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a third stage of consciousness and illumination. In such a Church or religious organization EVERY quality of human nature would have to be represented, every practice and custom allowed for and its place accorded--the magical and astronomical meanings, the rites connected with sun-worship, or with sex, or with the worship of animals; the consecration of corn and wine and other products of the ground, initiations, sacrifices, and so forth--all (if indeed it claimed to be a World-religion) would have to be represented and recognized. For they all have their long human origin and descent in and through the pagan creeds, and they all have penetrated into and become embodied to some degree in Christianity. Christianity therefore, as I say, must either now come frankly forward and, acknowledging its parentage from the great Order of the past, seek to rehabilitate that and carry mankind one step forward in the path of evolution--or else it must perish. There is no other alternative. 1

Let me give an instance of how a fragment of ancient ritual which has survived from the far Past and is still celebrated, but with little intelligence or understanding, in the Catholic Church of to-day, might be adopted in such a Church as I have spoken of, interpreted, and made eloquent of meaning to modern humanity. When I was in Ceylon nearly 30 years ago I was fortunate enough to witness a night-festival in a Hindu Temple--the great festival of Taipusam, which takes place every year in January. Of course, it was full moon, and great was the blowing up of trumpets in the huge courtyard of the Temple. The moon shone down above from among the fronds of tall coco-palms, on a dense crowd of native worshipers--men and a few women--the men for the most part clad in little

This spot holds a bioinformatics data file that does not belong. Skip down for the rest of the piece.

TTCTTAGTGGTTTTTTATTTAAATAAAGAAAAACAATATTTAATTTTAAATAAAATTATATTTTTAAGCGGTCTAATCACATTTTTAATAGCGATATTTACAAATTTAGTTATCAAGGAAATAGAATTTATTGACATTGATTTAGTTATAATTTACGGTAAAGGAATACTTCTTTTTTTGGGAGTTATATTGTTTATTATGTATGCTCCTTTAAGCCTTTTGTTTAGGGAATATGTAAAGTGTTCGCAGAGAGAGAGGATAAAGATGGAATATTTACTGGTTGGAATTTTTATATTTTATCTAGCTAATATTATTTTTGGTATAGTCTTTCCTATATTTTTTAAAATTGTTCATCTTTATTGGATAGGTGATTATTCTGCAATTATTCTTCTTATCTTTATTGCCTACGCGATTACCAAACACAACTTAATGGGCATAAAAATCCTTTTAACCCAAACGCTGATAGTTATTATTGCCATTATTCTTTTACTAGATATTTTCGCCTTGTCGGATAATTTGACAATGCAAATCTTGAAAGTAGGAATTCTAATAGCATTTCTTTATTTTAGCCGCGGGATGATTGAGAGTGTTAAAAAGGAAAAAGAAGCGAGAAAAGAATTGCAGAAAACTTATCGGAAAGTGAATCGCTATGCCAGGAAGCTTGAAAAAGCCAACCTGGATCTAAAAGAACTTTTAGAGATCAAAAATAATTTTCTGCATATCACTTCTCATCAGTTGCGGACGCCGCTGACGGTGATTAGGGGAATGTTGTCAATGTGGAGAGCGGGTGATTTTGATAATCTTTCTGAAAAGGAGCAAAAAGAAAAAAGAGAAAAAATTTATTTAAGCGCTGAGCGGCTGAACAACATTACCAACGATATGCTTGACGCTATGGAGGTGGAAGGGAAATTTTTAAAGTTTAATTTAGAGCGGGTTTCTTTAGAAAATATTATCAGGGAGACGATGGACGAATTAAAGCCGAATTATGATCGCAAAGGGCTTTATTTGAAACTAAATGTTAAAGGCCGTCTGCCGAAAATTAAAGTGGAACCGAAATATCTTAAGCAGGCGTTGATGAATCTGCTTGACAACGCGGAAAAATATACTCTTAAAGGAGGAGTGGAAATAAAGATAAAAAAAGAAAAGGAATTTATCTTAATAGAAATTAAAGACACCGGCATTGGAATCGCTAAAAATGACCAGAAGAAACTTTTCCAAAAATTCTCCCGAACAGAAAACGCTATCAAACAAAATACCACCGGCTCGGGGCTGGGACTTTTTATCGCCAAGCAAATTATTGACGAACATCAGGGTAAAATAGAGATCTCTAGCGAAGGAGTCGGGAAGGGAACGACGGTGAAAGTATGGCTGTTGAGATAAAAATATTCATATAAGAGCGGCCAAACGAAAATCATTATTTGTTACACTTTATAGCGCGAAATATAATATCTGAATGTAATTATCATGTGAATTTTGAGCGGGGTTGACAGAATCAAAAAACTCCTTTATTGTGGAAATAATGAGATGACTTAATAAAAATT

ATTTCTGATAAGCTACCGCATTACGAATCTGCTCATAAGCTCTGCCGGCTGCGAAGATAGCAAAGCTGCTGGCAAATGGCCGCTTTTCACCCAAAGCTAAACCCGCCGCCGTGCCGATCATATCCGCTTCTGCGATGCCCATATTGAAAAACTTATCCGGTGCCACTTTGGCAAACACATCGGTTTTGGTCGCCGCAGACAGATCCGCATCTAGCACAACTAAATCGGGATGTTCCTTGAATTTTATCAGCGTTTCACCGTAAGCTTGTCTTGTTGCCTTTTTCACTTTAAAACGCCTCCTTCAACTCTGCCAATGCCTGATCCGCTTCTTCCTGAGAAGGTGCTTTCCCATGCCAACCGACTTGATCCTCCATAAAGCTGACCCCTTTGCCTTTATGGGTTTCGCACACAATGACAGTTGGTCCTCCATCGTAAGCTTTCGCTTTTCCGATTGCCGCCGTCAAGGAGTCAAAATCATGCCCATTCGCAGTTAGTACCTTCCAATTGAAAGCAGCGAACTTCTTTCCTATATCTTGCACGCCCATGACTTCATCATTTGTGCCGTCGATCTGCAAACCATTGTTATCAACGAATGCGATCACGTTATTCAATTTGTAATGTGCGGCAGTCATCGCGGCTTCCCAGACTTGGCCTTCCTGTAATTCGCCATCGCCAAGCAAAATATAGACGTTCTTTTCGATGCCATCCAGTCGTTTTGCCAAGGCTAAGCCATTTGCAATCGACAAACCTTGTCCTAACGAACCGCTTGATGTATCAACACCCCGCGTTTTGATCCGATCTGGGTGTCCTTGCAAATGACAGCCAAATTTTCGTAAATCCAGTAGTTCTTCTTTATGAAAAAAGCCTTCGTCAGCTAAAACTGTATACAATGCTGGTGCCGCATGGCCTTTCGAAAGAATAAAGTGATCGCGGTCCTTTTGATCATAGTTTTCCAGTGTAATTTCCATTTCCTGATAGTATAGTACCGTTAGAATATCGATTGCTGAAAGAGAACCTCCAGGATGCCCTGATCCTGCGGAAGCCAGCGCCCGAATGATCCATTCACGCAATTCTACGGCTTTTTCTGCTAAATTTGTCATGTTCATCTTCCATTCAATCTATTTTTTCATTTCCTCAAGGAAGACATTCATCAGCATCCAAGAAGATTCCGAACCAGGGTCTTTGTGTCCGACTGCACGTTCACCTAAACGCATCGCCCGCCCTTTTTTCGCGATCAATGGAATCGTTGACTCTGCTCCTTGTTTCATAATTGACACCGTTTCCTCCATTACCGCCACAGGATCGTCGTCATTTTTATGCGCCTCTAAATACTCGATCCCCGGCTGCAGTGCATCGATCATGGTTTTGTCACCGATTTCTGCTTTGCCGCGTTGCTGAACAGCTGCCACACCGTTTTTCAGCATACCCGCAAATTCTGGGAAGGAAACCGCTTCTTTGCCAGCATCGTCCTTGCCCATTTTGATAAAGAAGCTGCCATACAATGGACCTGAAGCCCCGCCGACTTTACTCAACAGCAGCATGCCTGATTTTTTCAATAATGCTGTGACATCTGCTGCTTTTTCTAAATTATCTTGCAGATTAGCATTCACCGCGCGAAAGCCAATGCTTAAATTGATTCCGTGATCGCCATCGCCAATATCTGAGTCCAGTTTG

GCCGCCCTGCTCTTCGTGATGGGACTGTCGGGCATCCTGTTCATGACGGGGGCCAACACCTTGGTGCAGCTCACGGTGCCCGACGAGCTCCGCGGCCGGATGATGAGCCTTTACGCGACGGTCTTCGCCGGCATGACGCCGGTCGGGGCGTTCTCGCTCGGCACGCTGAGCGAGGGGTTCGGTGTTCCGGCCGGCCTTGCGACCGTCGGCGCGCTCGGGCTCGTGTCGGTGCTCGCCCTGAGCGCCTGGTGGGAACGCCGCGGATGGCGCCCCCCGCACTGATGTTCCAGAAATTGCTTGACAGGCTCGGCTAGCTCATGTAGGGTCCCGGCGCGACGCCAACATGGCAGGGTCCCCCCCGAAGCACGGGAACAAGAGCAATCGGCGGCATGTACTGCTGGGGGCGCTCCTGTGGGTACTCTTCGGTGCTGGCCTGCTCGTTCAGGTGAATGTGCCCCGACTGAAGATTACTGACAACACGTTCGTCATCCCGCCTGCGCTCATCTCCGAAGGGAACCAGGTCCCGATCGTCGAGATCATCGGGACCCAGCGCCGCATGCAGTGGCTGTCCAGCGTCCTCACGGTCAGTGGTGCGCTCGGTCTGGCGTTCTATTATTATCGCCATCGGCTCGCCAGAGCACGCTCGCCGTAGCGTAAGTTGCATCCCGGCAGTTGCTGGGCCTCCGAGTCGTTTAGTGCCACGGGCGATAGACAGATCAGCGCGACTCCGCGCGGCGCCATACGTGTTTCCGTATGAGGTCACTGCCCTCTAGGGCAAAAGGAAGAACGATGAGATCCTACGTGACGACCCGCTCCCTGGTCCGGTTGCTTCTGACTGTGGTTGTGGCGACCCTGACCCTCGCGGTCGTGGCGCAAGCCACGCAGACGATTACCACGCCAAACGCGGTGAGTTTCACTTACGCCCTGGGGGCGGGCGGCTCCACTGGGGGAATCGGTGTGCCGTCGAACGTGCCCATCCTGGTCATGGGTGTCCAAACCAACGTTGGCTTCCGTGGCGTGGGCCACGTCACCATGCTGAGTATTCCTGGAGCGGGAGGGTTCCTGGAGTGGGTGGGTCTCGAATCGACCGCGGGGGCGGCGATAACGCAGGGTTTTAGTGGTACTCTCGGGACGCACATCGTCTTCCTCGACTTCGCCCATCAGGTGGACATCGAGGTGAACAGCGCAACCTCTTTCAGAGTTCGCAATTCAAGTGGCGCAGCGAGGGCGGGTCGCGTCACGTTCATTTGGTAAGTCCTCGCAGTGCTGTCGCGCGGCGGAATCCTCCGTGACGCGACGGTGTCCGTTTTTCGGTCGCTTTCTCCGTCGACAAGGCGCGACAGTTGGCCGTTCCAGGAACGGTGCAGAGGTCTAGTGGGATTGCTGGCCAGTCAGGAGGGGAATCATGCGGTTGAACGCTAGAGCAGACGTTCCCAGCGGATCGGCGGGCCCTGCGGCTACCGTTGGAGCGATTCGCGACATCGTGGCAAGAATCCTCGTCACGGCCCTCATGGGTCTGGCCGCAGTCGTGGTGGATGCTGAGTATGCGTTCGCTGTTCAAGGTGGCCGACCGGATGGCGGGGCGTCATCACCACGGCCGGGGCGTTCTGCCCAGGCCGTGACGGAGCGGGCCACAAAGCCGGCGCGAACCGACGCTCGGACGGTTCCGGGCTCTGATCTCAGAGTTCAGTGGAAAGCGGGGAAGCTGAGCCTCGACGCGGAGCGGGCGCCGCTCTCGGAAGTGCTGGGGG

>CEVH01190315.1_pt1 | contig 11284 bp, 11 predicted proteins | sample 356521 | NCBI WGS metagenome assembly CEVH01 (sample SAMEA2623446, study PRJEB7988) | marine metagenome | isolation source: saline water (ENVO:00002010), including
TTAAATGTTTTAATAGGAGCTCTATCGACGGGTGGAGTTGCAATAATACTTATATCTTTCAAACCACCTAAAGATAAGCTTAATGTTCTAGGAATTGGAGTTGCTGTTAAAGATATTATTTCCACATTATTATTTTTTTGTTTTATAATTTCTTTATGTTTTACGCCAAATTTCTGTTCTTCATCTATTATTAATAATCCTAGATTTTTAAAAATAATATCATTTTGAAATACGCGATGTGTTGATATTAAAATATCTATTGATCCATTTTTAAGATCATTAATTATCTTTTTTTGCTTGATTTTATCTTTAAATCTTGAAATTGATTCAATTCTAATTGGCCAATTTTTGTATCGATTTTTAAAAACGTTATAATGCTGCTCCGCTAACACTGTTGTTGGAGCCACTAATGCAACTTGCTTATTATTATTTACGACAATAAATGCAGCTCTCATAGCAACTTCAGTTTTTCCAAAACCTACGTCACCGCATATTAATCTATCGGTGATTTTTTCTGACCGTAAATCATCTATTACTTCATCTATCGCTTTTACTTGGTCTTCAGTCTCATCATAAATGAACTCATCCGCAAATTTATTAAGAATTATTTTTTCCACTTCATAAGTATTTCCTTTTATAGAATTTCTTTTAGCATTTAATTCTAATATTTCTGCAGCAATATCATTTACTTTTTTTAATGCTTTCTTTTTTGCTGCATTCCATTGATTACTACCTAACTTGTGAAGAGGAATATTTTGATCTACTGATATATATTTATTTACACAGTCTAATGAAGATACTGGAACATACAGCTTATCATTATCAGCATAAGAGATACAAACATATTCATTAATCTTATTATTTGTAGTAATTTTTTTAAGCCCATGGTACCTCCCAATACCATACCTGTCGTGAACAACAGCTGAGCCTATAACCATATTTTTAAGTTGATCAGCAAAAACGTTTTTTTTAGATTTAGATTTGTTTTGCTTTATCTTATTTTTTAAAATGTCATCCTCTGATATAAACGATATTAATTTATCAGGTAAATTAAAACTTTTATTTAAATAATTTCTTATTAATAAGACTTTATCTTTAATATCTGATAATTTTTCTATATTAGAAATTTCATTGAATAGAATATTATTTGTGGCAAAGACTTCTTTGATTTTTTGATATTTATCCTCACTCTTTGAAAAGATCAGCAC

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more than a loin-cloth, the women picturesque in their colored saris and jewelled ear and nose rings. The images of Siva and two other gods were carried in procession round and round the temple--three or four times; nautch girls danced before the images, musicians, blowing horns and huge shells, or piping on flageolets or beating tom-toms, accompanied them. The crowd carrying torches or high crates with flaming coco-nuts, walked or rather danced along on each side, elated and excited with the sense of the present divinity, yet pleasantly free from any abject awe. The whole thing indeed reminded one of some bas-relief of a Bacchanalian procession carved on a Greek sarcophagus--and especially so in its hilarity and suggestion of friendly intimacy with the god. There were singing of hymns and the floating of the chief actors on a raft round a sacred lake. And then came the final Act. Siva, or his image, very weighty and borne on the shoulders of strong men, was carried into the first chamber or hall of the Temple and placed on an altar with a curtain hanging in front. The crowd followed with a rush; and then there was more music, recital of hymns, and reading from sacred books. From where we stood we could see the rite which was performed behind the curtain. Two five-branched candlesticks were lighted; and the manner of their lighting was as follows. Each branch ended in a little cup, and in the cups five pieces of camphor were placed, all approximately equal in size. After offerings had been made, of fruit, flowers and sandalwood, the five camphors in each candlestick were lighted. As the camphor flames burned out the music became more wild and exciting, and then at the moment of their extinction the curtains were drawn aside and the congregation outside suddenly beheld the god revealed and in a blaze of light. This burning of camphor was, like other things in the service, emblematic. The five lights represent the five senses. Just as camphor consumes itself and leaves no residue behind, so should the five senses,

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being offered to the god, consume themselves and disappear. When this is done, that happens in the soul which was now figured in the ritual--the God is revealed in the inner light. 1